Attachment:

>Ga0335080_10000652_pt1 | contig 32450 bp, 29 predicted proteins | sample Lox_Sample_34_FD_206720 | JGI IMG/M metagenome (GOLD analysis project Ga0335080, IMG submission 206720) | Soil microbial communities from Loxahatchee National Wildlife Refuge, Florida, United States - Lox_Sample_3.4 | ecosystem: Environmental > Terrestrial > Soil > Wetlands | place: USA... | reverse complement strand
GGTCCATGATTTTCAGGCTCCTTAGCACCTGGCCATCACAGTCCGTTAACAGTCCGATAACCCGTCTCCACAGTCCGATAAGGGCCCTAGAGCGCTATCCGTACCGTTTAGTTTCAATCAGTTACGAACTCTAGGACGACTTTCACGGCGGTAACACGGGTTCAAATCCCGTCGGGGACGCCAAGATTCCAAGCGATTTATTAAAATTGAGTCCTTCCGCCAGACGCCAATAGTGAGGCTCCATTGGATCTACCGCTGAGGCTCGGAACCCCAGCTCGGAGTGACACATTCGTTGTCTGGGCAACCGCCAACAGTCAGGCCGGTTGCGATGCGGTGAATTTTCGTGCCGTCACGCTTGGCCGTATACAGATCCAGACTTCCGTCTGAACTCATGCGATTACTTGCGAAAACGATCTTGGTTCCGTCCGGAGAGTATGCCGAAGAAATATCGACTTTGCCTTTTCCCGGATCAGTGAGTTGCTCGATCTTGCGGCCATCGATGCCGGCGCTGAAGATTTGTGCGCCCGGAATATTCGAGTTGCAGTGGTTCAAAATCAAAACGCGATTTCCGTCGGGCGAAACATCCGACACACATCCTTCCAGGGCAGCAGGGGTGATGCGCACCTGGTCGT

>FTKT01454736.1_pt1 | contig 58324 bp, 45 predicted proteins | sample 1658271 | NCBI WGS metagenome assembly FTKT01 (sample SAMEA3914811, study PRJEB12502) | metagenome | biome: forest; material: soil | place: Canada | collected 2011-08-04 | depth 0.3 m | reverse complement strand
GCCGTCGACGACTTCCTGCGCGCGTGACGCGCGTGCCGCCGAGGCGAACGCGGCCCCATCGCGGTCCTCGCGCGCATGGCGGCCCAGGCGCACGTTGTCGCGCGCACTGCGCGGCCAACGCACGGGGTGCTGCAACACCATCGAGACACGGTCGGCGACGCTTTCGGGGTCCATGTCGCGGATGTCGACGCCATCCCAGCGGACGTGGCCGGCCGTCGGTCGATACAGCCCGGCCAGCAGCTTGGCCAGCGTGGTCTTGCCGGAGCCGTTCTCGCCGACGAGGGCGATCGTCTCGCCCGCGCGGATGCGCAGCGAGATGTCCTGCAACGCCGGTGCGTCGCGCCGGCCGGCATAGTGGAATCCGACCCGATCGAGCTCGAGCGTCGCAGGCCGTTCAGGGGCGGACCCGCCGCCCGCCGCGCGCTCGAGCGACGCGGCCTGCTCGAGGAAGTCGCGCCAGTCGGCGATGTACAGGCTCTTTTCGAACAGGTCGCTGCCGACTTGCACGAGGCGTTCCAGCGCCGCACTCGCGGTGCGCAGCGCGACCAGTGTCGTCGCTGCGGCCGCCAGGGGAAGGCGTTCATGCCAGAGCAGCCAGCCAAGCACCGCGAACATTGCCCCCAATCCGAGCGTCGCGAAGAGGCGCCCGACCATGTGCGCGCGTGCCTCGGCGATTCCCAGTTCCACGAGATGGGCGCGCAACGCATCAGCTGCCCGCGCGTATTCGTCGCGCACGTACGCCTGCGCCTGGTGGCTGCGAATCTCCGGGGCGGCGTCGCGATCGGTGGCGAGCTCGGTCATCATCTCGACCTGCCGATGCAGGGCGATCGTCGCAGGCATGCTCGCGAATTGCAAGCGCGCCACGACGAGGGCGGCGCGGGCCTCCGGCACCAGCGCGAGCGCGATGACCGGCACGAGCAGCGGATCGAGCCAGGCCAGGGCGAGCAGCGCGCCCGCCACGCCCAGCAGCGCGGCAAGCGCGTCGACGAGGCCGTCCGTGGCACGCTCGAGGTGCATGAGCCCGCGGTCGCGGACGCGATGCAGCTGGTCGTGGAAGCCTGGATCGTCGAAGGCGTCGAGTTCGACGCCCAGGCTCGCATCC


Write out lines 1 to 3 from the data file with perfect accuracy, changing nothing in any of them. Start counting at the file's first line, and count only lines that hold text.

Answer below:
>Ga0335080_10000652_pt1 | contig 32450 bp, 29 predicted proteins | sample Lox_Sample_34_FD_206720 | JGI IMG/M metagenome (GOLD analysis project Ga0335080, IMG submission 206720) | Soil microbial communities from Loxahatchee National Wildlife Refuge, Florida, United States - Lox_Sample_3.4 | ecosystem: Environmental > Terrestrial > Soil > Wetlands | place: USA... | reverse complement strand
GGTCCATGATTTTCAGGCTCCTTAGCACCTGGCCATCACAGTCCGTTAACAGTCCGATAACCCGTCTCCACAGTCCGATAAGGGCCCTAGAGCGCTATCCGTACCGTTTAGTTTCAATCAGTTACGAACTCTAGGACGACTTTCACGGCGGTAACACGGGTTCAAATCCCGTCGGGGACGCCAAGATTCCAAGCGATTTATTAAAATTGAGTCCTTCCGCCAGACGCCAATAGTGAGGCTCCATTGGATCTACCGCTGAGGCTCGGAACCCCAGCTCGGAGTGACACATTCGTTGTCTGGGCAACCGCCAACAGTCAGGCCGGTTGCGATGCGGTGAATTTTCGTGCCGTCACGCTTGGCCGTATACAGATCCAGACTTCCGTCTGAACTCATGCGATTACTTGCGAAAACGATCTTGGTTCCGTCCGGAGAGTATGCCGAAGAAATATCGACTTTGCCTTTTCCCGGATCAGTGAGTTGCTCGATCTTGCGGCCATCGATGCCGGCGCTGAAGATTTGTGCGCCCGGAATATTCGAGTTGCAGTGGTTCAAAATCAAAACGCGATTTCCGTCGGGCGAAACATCCGACACACATCCTTCCAGGGCAGCAGGGGTGATGCGCACCTGGTCGT

>FTKT01454736.1_pt1 | contig 58324 bp, 45 predicted proteins | sample 1658271 | NCBI WGS metagenome assembly FTKT01 (sample SAMEA3914811, study PRJEB12502) | metagenome | biome: forest; material: soil | place: Canada | collected 2011-08-04 | depth 0.3 m | reverse complement strand